The Case-Shiller HPI for November (which includes home sales from September, October, and November) took a veritable beating. Prices for the high tier held up best, as usual, falling by 1.8% from the prior month. But the middle tier dropped by 3.9% and the low tier by 4.8% in a single month — yikes!
I thought the huge drops seen recently in the size-adjusted median were at least partially due to shifts in the composition of what buyers were buying (i.e., more cheap homes selling than before). But the latest HPI release, which measures repeat same-home sales and thus can’t be distorted by changes in what’s selling, indicates otherwise. The abrupt price drops appear to be the real deal.
As a matter of fact, my quick and dirty Case-Shiller predictor actually underestimated the drop. As you may recall from the December data rodeo, I thought that the 3-month average of the detached size-adjusted median might give us a rough idea of where the HPI was headed. To my surprise, given the suspected composition changes per the above paragraph, the HPI actually fared worse than predicted. The 3-month moving average of the detached size-adjusted median (I need to come up with a shorter name — let’s just call it the "HPI predictor" until I think of something better) fell by 2.4% in November, while the November HPI actually ended up down 3.4%.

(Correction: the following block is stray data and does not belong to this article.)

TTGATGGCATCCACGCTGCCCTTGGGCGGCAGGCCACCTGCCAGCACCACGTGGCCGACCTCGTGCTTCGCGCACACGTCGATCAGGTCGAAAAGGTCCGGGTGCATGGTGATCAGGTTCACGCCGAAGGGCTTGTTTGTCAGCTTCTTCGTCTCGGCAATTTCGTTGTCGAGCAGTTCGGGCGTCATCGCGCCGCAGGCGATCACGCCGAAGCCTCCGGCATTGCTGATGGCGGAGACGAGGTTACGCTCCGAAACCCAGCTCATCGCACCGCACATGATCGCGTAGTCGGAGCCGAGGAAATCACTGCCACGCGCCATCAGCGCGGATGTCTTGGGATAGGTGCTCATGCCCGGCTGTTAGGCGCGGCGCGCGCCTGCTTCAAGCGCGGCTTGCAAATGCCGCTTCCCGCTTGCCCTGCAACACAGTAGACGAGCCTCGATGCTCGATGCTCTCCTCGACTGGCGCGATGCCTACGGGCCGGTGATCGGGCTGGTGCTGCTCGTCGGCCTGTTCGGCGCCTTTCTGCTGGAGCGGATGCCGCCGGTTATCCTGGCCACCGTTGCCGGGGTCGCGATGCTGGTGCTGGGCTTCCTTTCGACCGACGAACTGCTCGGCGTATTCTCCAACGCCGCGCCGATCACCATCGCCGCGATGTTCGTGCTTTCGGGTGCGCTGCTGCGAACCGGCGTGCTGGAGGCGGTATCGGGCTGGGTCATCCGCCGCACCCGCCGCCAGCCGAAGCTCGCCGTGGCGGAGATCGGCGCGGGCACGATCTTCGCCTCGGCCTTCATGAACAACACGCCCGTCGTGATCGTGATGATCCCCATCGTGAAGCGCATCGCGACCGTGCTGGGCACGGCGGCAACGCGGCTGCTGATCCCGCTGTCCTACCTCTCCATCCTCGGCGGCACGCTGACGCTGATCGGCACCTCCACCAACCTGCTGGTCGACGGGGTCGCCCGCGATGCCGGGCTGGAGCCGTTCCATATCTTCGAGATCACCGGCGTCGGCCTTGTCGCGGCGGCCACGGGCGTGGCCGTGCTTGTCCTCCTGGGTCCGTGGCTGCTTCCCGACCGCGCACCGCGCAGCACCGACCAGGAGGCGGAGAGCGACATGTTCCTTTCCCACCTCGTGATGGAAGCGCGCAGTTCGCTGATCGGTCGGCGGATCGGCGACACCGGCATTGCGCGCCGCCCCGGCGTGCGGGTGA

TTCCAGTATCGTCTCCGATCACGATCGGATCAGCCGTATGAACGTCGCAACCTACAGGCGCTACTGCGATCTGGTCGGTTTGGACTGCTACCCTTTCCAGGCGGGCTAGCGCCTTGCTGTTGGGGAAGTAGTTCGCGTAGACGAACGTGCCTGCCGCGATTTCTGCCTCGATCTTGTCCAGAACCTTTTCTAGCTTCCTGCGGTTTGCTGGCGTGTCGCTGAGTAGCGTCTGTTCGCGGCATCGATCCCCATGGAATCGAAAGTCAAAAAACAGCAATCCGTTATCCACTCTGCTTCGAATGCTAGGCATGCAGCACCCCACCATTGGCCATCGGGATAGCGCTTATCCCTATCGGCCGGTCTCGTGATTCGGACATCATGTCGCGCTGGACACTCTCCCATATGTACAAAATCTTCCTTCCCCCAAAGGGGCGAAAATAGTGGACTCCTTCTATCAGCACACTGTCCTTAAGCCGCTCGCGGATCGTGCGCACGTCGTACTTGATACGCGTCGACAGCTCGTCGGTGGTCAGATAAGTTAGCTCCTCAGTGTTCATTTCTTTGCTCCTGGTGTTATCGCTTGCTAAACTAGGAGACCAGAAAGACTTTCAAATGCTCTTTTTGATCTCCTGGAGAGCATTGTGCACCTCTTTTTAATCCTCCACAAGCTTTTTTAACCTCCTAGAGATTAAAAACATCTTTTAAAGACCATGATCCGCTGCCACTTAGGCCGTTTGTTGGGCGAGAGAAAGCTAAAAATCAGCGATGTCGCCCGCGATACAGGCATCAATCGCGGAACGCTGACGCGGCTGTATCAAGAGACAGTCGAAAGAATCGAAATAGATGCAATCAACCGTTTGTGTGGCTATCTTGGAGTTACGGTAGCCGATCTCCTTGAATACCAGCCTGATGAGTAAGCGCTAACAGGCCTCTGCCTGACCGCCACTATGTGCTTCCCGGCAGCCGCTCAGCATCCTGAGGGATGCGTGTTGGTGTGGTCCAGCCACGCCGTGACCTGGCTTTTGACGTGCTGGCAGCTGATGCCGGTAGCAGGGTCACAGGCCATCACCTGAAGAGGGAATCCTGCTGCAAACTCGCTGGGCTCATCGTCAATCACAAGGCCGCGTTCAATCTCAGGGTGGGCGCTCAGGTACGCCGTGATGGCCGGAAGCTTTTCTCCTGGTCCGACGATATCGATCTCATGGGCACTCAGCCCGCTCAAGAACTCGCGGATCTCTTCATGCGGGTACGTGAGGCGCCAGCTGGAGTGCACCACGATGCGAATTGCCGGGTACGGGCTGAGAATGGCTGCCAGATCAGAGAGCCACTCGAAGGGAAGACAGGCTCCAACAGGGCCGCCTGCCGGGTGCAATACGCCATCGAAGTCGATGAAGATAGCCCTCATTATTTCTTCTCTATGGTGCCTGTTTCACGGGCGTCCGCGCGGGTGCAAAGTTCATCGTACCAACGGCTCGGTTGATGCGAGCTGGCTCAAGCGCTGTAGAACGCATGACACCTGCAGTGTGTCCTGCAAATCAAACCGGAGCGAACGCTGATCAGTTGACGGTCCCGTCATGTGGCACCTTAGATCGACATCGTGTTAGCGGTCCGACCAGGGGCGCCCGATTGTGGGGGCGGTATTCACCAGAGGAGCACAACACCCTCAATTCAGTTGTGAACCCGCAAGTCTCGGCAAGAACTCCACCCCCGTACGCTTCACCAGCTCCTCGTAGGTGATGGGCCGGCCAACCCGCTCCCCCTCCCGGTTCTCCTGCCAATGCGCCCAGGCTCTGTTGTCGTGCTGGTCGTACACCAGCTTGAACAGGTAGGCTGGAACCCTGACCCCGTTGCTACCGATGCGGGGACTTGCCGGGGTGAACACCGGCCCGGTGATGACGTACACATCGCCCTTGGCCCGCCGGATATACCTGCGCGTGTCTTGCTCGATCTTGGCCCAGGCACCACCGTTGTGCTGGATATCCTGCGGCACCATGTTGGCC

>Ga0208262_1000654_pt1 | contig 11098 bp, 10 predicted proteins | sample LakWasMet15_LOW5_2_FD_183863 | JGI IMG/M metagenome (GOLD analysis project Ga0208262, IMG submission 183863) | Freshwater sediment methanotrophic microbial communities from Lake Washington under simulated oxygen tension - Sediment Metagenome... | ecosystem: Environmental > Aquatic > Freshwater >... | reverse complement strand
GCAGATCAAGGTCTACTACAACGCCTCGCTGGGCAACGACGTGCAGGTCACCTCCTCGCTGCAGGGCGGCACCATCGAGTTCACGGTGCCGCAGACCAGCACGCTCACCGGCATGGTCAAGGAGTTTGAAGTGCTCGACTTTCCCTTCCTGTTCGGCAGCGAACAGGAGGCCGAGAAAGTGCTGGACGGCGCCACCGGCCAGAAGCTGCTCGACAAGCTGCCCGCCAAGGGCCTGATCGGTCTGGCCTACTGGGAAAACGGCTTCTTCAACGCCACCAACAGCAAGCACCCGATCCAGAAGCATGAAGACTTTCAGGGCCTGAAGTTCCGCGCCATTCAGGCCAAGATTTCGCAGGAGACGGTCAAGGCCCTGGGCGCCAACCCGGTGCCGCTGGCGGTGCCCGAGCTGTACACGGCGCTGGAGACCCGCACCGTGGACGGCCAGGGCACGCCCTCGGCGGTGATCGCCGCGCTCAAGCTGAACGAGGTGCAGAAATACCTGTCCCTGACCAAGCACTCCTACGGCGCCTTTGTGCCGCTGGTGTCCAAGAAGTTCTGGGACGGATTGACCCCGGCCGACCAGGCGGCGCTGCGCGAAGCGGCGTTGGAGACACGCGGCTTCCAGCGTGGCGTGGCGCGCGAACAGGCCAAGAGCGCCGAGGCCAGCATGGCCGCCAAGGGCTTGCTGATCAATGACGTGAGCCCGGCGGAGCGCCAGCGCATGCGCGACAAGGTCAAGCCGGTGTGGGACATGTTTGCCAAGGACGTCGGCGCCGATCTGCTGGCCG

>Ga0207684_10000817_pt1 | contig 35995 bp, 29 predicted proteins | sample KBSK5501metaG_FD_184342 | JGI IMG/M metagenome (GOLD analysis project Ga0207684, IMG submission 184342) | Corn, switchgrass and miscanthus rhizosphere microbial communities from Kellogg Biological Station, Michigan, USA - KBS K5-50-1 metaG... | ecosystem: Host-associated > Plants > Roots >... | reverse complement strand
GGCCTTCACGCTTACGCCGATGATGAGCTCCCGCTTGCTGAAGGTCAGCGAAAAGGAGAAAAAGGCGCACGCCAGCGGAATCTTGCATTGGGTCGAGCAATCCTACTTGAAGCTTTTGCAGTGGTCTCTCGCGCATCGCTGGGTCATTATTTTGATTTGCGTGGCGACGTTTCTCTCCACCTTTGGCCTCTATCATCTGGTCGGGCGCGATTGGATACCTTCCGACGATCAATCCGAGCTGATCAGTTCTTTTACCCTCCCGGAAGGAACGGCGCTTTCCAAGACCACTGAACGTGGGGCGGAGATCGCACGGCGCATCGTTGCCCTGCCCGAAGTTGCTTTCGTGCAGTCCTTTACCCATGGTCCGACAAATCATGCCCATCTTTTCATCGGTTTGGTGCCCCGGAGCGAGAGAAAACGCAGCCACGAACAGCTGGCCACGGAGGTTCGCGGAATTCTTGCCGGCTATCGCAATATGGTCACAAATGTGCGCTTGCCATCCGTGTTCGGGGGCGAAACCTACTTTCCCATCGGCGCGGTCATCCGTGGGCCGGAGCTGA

The new predicted HPI is below — this will be updated for January upon the occasion of the next data rodeo:
Alright, I think we’ve established that the HPI has dropped a lot. Here are some more graphs. First, the long-term version. As always, this shows that the high tier’s resilience has more to do with the fact that it never got so overvalued as the other tiers than anything else. It simply doesn’t have as far to fall.
An here are the since-the-peak graph and the long-term graph adjusted for CPI inflation (note on the former that the inflation-adjusted peak is of course earlier than the nominal peak):
Not that this is any big news, but the decline has really picked up the pace. To put it in perspective, as of November the HPI was falling at an annualized rate of over 40%. (Not that I expect this rate to continue all year, this being the weak season and all, but still.) Or, home prices fell more in a single month than the permabulls thought they’d fall ever. Or, if you were to stack all the home equity dollars lost by the average household in November, you would have a stack, like, several feet high or something. You get the idea.